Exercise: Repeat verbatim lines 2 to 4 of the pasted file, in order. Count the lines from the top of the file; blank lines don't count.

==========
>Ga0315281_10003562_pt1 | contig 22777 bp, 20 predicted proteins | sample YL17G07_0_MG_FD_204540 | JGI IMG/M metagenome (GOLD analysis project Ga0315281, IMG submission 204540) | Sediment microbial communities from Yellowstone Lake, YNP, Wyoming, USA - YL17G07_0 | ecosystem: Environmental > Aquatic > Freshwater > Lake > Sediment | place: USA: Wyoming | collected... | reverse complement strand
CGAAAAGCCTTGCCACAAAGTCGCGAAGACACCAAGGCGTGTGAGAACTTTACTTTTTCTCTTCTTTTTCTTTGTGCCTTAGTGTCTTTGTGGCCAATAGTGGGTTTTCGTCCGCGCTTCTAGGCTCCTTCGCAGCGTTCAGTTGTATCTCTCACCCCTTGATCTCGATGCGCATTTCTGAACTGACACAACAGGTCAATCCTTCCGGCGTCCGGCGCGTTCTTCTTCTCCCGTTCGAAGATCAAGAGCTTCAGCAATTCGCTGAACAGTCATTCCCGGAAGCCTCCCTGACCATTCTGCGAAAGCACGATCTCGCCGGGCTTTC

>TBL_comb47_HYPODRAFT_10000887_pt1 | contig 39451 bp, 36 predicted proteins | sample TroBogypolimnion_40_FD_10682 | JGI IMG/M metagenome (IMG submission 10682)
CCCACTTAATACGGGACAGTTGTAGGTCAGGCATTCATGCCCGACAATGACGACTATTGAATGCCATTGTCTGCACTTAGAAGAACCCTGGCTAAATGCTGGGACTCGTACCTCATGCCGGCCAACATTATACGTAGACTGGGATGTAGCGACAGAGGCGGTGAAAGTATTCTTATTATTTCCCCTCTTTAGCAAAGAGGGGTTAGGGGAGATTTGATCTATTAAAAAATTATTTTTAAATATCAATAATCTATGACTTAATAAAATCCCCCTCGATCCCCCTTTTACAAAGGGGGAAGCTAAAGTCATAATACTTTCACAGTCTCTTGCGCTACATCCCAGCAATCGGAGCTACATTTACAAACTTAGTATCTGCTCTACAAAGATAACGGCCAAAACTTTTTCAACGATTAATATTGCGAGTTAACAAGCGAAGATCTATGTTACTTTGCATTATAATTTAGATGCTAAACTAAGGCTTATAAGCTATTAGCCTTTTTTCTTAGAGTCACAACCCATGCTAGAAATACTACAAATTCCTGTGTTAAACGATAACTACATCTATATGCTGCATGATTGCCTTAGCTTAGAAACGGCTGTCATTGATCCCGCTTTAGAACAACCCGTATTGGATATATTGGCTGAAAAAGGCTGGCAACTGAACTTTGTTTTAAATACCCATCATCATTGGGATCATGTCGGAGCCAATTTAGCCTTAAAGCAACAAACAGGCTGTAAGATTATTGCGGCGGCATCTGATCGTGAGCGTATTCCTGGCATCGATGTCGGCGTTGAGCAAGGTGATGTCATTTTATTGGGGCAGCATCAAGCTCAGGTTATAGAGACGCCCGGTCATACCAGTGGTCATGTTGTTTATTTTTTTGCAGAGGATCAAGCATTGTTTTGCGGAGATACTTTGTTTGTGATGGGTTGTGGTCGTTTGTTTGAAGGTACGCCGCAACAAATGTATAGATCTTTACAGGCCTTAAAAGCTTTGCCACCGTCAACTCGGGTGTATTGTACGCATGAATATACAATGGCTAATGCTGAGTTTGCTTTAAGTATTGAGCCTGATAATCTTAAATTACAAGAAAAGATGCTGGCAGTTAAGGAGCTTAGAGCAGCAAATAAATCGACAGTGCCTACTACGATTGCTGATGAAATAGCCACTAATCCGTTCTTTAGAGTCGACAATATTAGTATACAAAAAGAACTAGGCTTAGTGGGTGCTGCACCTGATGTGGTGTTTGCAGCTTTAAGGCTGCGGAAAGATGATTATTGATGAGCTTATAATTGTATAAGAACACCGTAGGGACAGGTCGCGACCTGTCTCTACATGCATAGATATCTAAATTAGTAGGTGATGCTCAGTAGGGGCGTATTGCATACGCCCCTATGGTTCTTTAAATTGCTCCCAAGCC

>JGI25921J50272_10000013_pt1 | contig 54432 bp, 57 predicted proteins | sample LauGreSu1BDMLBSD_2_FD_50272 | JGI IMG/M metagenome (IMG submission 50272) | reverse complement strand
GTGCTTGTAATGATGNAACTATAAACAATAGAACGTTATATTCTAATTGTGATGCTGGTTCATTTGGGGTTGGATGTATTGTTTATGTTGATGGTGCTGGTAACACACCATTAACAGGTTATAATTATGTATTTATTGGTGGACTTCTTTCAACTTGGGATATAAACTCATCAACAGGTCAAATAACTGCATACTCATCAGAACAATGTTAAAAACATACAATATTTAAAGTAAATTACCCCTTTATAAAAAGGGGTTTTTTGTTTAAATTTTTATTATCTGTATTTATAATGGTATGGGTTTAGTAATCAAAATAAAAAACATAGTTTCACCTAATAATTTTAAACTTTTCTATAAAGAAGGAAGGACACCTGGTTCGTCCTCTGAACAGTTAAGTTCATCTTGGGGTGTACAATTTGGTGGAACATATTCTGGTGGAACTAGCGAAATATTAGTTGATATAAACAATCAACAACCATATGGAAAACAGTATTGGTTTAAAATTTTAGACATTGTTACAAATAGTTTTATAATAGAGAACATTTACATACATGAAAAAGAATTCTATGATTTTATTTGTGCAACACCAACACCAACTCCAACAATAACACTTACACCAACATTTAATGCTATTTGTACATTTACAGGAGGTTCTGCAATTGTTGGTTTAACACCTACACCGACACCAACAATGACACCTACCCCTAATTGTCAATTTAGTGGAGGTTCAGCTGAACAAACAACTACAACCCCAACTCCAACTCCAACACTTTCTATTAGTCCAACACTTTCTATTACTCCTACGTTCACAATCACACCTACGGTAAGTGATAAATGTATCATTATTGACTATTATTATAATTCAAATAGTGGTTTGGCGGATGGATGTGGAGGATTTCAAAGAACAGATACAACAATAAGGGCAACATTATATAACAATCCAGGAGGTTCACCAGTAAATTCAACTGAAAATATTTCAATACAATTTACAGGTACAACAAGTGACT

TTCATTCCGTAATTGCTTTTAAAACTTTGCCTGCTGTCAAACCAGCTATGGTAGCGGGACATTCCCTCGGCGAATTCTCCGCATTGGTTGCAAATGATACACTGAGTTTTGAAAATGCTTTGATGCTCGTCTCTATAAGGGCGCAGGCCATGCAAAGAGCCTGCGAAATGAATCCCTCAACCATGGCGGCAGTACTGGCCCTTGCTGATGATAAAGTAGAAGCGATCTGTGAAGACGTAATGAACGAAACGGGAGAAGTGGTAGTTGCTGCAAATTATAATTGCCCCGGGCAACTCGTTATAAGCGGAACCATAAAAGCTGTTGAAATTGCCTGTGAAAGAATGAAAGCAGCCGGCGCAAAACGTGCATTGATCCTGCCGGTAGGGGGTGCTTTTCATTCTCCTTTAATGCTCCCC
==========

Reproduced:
CGAAAAGCCTTGCCACAAAGTCGCGAAGACACCAAGGCGTGTGAGAACTTTACTTTTTCTCTTCTTTTTCTTTGTGCCTTAGTGTCTTTGTGGCCAATAGTGGGTTTTCGTCCGCGCTTCTAGGCTCCTTCGCAGCGTTCAGTTGTATCTCTCACCCCTTGATCTCGATGCGCATTTCTGAACTGACACAACAGGTCAATCCTTCCGGCGTCCGGCGCGTTCTTCTTCTCCCGTTCGAAGATCAAGAGCTTCAGCAATTCGCTGAACAGTCATTCCCGGAAGCCTCCCTGACCATTCTGCGAAAGCACGATCTCGCCGGGCTTTC

>TBL_comb47_HYPODRAFT_10000887_pt1 | contig 39451 bp, 36 predicted proteins | sample TroBogypolimnion_40_FD_10682 | JGI IMG/M metagenome (IMG submission 10682)
CCCACTTAATACGGGACAGTTGTAGGTCAGGCATTCATGCCCGACAATGACGACTATTGAATGCCATTGTCTGCACTTAGAAGAACCCTGGCTAAATGCTGGGACTCGTACCTCATGCCGGCCAACATTATACGTAGACTGGGATGTAGCGACAGAGGCGGTGAAAGTATTCTTATTATTTCCCCTCTTTAGCAAAGAGGGGTTAGGGGAGATTTGATCTATTAAAAAATTATTTTTAAATATCAATAATCTATGACTTAATAAAATCCCCCTCGATCCCCCTTTTACAAAGGGGGAAGCTAAAGTCATAATACTTTCACAGTCTCTTGCGCTACATCCCAGCAATCGGAGCTACATTTACAAACTTAGTATCTGCTCTACAAAGATAACGGCCAAAACTTTTTCAACGATTAATATTGCGAGTTAACAAGCGAAGATCTATGTTACTTTGCATTATAATTTAGATGCTAAACTAAGGCTTATAAGCTATTAGCCTTTTTTCTTAGAGTCACAACCCATGCTAGAAATACTACAAATTCCTGTGTTAAACGATAACTACATCTATATGCTGCATGATTGCCTTAGCTTAGAAACGGCTGTCATTGATCCCGCTTTAGAACAACCCGTATTGGATATATTGGCTGAAAAAGGCTGGCAACTGAACTTTGTTTTAAATACCCATCATCATTGGGATCATGTCGGAGCCAATTTAGCCTTAAAGCAACAAACAGGCTGTAAGATTATTGCGGCGGCATCTGATCGTGAGCGTATTCCTGGCATCGATGTCGGCGTTGAGCAAGGTGATGTCATTTTATTGGGGCAGCATCAAGCTCAGGTTATAGAGACGCCCGGTCATACCAGTGGTCATGTTGTTTATTTTTTTGCAGAGGATCAAGCATTGTTTTGCGGAGATACTTTGTTTGTGATGGGTTGTGGTCGTTTGTTTGAAGGTACGCCGCAACAAATGTATAGATCTTTACAGGCCTTAAAAGCTTTGCCACCGTCAACTCGGGTGTATTGTACGCATGAATATACAATGGCTAATGCTGAGTTTGCTTTAAGTATTGAGCCTGATAATCTTAAATTACAAGAAAAGATGCTGGCAGTTAAGGAGCTTAGAGCAGCAAATAAATCGACAGTGCCTACTACGATTGCTGATGAAATAGCCACTAATCCGTTCTTTAGAGTCGACAATATTAGTATACAAAAAGAACTAGGCTTAGTGGGTGCTGCACCTGATGTGGTGTTTGCAGCTTTAAGGCTGCGGAAAGATGATTATTGATGAGCTTATAATTGTATAAGAACACCGTAGGGACAGGTCGCGACCTGTCTCTACATGCATAGATATCTAAATTAGTAGGTGATGCTCAGTAGGGGCGTATTGCATACGCCCCTATGGTTCTTTAAATTGCTCCCAAGCC